Majestic in a different way were the Olympic accomplishments of Croatia, Lithuania and the Unified Team. It might be difficult for the American fan to understand the emotional baggage that players from those war-torn and politically volatile nations lugged into the competition, but it was heavy.
What American could fully appreciate the joy that the Croats felt last Thursday when they beat the Unified Team 75-74 to gain a berth in the gold medal game, or the sense of triumph that center Stojko Vrankovic, a Boston Celtic by trade, expressed when he tossed the ball far up into the stands after the final buzzer? "I was thinking about my people of Croatia," said Vrankovic, whose hometown, Drnis, is in ruins because of the civil war. "We made the best present from us for our people."
Can any American understand the sadness that the Unified's Alexander Volkov felt when his team lost that semifinal? Volkov had been the leader of a team that had been more or less thrown together, yet had performed surprisingly well throughout most of the competition. But Volkov, who missed the front half of five one-and-ones in the final four minutes of the semi, was as responsible as anyone for the loss to Croatia. Then he compounded that failure by fouling out with 9:10 left in Saturday's 82-78 loss to Lithuania in the bronze medal game.
Finally, can any American realize the relief that guard Sarunas Marciulionis felt when the competition was over and his Lithuanian team had gotten the bronze? Marciulionis had worked at a feverish pitch before the Games to organize efforts and generate funds for the Lithuanians, never mind his burden—team captain, playmaker, scorer, defensive stopper—once he got to Barcelona. "I am very tired," said Marciulionis last week, a wan smile on his face. "I am tired of being salesman and basketball player. It is very hard, you must understand, to hand out slips of paper saying, "Come to the Lithuania basketball fair.' "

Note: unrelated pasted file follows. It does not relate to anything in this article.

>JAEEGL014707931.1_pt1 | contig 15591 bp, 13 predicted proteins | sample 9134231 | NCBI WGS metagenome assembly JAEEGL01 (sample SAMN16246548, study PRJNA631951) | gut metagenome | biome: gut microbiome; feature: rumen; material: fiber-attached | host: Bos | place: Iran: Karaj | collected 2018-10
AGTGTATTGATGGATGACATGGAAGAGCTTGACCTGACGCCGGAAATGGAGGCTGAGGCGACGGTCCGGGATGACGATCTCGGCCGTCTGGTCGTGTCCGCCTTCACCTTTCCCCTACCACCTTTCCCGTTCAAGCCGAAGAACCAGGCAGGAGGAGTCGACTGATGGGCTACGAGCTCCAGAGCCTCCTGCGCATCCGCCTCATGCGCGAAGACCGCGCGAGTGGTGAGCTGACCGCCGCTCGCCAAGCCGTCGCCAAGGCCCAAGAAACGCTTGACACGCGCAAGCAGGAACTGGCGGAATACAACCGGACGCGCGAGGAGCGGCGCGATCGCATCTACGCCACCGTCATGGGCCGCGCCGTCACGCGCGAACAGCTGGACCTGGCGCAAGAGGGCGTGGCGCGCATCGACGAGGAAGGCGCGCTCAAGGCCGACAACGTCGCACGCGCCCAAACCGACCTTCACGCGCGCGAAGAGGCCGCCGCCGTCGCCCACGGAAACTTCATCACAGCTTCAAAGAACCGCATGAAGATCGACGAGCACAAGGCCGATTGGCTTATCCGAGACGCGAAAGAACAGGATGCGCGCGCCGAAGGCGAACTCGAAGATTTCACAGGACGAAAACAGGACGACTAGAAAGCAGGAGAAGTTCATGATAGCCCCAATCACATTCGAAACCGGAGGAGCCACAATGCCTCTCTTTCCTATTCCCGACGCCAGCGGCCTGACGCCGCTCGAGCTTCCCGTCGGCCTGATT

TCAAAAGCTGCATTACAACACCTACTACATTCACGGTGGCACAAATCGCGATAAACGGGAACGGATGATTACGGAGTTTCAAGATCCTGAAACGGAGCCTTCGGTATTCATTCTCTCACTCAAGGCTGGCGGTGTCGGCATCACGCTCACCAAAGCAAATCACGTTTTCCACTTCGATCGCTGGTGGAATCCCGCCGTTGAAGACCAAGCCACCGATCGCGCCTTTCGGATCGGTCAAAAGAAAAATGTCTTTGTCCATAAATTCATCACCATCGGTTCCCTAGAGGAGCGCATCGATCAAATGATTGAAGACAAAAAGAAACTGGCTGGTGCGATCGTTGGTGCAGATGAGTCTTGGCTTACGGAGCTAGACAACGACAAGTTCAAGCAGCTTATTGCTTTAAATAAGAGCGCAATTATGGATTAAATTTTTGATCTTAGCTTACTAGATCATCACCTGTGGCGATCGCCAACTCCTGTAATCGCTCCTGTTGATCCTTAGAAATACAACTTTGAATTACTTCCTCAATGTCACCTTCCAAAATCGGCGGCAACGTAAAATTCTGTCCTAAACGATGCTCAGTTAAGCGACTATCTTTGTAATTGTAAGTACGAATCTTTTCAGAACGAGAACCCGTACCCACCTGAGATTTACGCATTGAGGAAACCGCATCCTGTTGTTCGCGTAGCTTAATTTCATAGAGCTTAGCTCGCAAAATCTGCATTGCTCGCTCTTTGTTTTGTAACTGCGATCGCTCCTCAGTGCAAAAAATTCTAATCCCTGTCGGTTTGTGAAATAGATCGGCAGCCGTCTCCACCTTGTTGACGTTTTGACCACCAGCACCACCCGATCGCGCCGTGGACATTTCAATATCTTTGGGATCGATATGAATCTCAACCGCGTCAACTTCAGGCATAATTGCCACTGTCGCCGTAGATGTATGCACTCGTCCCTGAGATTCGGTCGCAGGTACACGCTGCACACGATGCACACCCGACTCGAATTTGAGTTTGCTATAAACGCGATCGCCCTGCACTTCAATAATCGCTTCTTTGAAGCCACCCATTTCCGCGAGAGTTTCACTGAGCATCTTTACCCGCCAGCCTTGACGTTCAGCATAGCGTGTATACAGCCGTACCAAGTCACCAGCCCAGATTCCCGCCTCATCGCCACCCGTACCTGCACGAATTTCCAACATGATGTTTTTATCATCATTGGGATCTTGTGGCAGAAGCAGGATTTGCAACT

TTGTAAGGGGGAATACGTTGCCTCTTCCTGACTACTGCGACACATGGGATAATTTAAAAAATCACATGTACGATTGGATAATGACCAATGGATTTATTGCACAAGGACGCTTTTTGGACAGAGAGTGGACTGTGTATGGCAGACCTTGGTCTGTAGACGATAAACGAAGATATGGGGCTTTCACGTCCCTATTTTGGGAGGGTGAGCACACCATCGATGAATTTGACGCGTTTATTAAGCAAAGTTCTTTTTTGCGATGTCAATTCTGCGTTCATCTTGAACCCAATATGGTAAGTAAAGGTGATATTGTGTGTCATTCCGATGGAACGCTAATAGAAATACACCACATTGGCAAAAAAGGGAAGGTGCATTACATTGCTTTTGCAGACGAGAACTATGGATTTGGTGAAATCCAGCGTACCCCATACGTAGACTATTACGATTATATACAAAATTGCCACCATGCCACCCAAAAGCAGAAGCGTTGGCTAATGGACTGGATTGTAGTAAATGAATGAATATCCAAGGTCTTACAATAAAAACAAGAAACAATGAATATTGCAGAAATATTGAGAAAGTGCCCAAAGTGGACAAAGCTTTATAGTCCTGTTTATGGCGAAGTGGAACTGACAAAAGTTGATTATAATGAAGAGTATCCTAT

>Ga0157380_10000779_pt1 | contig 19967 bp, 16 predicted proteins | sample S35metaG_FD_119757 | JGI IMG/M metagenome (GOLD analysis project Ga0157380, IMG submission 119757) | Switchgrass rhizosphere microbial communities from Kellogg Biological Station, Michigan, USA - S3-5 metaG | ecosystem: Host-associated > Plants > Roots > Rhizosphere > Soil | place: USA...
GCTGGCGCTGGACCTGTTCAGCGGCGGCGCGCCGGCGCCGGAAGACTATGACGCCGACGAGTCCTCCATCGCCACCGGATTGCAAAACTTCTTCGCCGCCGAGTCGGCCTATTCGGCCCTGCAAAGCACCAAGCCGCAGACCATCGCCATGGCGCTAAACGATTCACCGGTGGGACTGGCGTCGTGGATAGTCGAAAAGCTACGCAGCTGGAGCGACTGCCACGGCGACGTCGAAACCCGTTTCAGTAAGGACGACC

Where Are the Players?
Pro scouts digging for discoveries among the foreign Olympians came away largely disappointed, but here are two dark-horse possibilities: Ma Jian, 22, a 6'6" forward from China who is headed for UCLA in the fall; and Eddie Casiano, 19, of Puerto Rico, a lightning-quick southpaw shooting guard who says he has had several offers from American colleges.
Clearly, though, the best foreign players are the ones we already know about: Drazen Petrovic of Croatia and the New Jersey Nets; Detlef Schrempf of Germany and the Indiana Pacers; Marciulionis of the Golden State Warriors; the might-be Chicago Bull, Kukoc; the probably-never-will-be Portland Trail Blazer, Arvydas Sabonis of Lithuania; the probably-never-will-be-Celtic, Dino Radja of Croatia; and ex-Atlanta Hawk Volkov, bound for the Italian league.
Kukoc and Radja both received something memorable from the gold medal game. The former got an affectionate rub on the head from Magic, a sign that his strong effort (16 points, nine assists, five rebounds) had been noted and appreciated. And Radja got the shirt off Barkley's back, literally. Radja had asked Barkley before the game if he could have his number 14 warmup jersey, and Barkley gave it to him with a smile and a slap on the back.
A Daly Portrait
The nattily dressed U.S. coach did a pretty good job of meeting his two pre-Olympic goals: to not call a timeout and to not rise from his seat during a game. As to the former, Daly's performance was perfect—he did not call a single timeout. And on only a few occasions did emotional moments or differences with a referee's decision compel him to stand and pace the sideline.